Mass protests, boycott specter make anti-LGBTQ laws bad for business

March 31 protest at Indiana state Capitol.

March 31 protest at Indiana state Capitol.

It is rare when the capitalist class openly reveals its relationship to its political servants. But in the cases of the bigoted so-called “religious freedom” laws passed in Indiana and Arkansas, some of the biggest corporations in the U.S. panicked in the face of mass outrage and protests and pressured two right-wing Republican governors to shift course.

Passage of the “Religious Freedom Restoration Act” in Indiana was right-wing revenge for a string of court rulings upholding marriage equality, victories won through of decades of struggle by millions.

The backdrop to the corporate opposition to the two laws legalizing discrimination against lesbian, gay, bi, trans and queer people is the rising tide of support across the country for LGBTQ rights, including marriage. Same sex marriage is now legal in 37 states. A growing majority supports marriage equality — 60 percent in a CBS poll this year. The Human Rights Campaign reports 69 percent support for a federal civil rights bill.

It is the mass opposition to bigotry that set off alarm bells in the heads of the corporate CEOs. The capitalist class is a calculating class, and they immediately saw sales and profits in Indiana melting away as a boycott movement against these bigoted laws mushroomed.

Indiana Gov. Mike Pence and his legislative cohorts had to be strong-armed by the bosses, however. Right-wingers like him have been defiant in the face of popular protest in the past. Pence is a favorite of the Koch brothers; they contributed $200,000 to his campaign funds in 2012. He will attend a conference of the Koch brothers’ political arm, Americans for Prosperity, in Dallas along with Ted Cruz, Rick Perry and Rand Paul. (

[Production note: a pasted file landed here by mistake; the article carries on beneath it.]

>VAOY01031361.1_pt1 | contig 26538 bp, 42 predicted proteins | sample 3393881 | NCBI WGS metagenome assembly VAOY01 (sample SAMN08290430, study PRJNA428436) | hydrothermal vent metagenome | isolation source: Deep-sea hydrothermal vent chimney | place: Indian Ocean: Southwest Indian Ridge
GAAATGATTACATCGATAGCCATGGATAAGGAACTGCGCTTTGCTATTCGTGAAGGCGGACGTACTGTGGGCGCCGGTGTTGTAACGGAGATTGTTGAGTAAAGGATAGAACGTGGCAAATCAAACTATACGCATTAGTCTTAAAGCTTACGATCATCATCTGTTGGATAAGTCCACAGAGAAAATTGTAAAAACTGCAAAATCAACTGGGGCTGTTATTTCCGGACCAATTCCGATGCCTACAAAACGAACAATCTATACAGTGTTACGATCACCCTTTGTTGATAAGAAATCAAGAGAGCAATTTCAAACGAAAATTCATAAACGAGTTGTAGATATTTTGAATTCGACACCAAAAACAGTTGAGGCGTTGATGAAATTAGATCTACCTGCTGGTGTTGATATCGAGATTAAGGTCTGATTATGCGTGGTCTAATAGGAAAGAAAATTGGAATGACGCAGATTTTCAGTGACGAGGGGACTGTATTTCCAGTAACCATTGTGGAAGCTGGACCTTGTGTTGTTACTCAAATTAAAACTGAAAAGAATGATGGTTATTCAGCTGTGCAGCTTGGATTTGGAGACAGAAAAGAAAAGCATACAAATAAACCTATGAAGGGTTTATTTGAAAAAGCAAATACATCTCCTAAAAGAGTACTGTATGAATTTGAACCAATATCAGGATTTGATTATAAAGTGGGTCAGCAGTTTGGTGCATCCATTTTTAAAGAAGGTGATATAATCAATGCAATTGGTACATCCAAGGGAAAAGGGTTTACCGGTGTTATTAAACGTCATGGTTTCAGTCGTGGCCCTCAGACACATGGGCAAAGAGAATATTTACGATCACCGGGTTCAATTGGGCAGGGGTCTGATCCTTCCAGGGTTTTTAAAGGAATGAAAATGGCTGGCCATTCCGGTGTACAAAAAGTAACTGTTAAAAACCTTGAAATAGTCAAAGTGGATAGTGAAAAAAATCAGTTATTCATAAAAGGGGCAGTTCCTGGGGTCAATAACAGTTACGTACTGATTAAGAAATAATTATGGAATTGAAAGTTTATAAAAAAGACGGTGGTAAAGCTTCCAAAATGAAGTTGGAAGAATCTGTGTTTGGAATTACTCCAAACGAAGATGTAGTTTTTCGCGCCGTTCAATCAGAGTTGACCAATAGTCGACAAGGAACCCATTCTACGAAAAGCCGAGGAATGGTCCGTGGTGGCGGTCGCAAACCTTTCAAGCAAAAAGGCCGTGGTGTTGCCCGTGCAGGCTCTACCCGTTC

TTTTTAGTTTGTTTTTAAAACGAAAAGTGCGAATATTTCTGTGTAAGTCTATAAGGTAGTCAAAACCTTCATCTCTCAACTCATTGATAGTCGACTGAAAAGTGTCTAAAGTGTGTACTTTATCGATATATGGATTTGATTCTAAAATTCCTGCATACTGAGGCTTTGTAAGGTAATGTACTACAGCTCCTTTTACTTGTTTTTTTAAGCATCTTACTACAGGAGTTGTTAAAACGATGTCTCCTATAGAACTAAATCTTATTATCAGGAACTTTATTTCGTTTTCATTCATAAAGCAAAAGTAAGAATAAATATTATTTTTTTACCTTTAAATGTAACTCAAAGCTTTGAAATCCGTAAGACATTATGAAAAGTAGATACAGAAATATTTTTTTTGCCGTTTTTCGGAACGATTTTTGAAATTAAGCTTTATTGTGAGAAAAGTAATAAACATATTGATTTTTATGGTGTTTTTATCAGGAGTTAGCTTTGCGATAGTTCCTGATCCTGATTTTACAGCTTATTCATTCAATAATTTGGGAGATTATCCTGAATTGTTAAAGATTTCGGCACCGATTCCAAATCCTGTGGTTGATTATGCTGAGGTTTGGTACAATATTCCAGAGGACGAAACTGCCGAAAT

There were huge mass demonstrations protesting the law. But after the protests the corporate roof fell in on Pence. The Indiana Star, the voice of big business in Indianapolis, ran a March 31 front-page banner headline: “Fix This Now!” Star columnist Matthew Tully put it plainly: “Pity those corporate leaders trying to lure top talent to Indiana. Or city leaders now facing another obstacle in their way as they bid for hotly contested conventions.”

Some of the largest corporations and biggest politicians, in Indiana and around the country, made public statements without even bothering to send Pence a private message. Angie’s List announced the suspension of a $40 million expansion project. Eli Lilly, with $37 billion in assets, condemned the law. Apple, Gap and even NCAA officials followed suit. Some 70 tech industry executives, including from Microsoft, CISCO and Netflix, signed a statement denouncing the law. (Huffington Post, April 1)

The “fixed” law only eliminates its most onerous provision, striking language allowing “religious freedom” to override ordinances in ten localities that ban anti-LGBTQ discrimination. In the rest of the state, where discrimination is legal, the revised law fosters the kind of bigotry that leads to discrimination.

When Walmart speaks, Hutchinson listens

In Arkansas, Gov. Asa Hutchinson was about to sign a similar law when he saw what happened in Indiana. He stated at a press conference that his son had signed a petition urging him to veto the law. What he did not mention was that Walmart CEO Doug McMillon said the bill “threatens to undermine the spirit of inclusion present throughout the state of Arkansas and does not reflect the values we proudly uphold.(NPR, April 1)

The racist, anti-worker, low-wage corporation that has been sued for wage theft, sexual discrimination, abuse of immigrant labor, etc., suddenly discovered “inclusion.” But that is because huge numbers of people come to their national headquarters in Benton, Ark., to do business. A boycott of Arkansas would threaten their profits.

One slap in the face from Walmart and Hutchinson had second thoughts about signing the bill! It was “corrected” to narrow its scope to government, eliminating language that could give private businesses a license to discriminate.

The false issue of religious freedom is used by the right wing, as in the Hobby Lobby case, as a smokescreen for bigotry. In reality, laws introduced by bigots wearing religious camouflage should be scrapped, not “fixed.”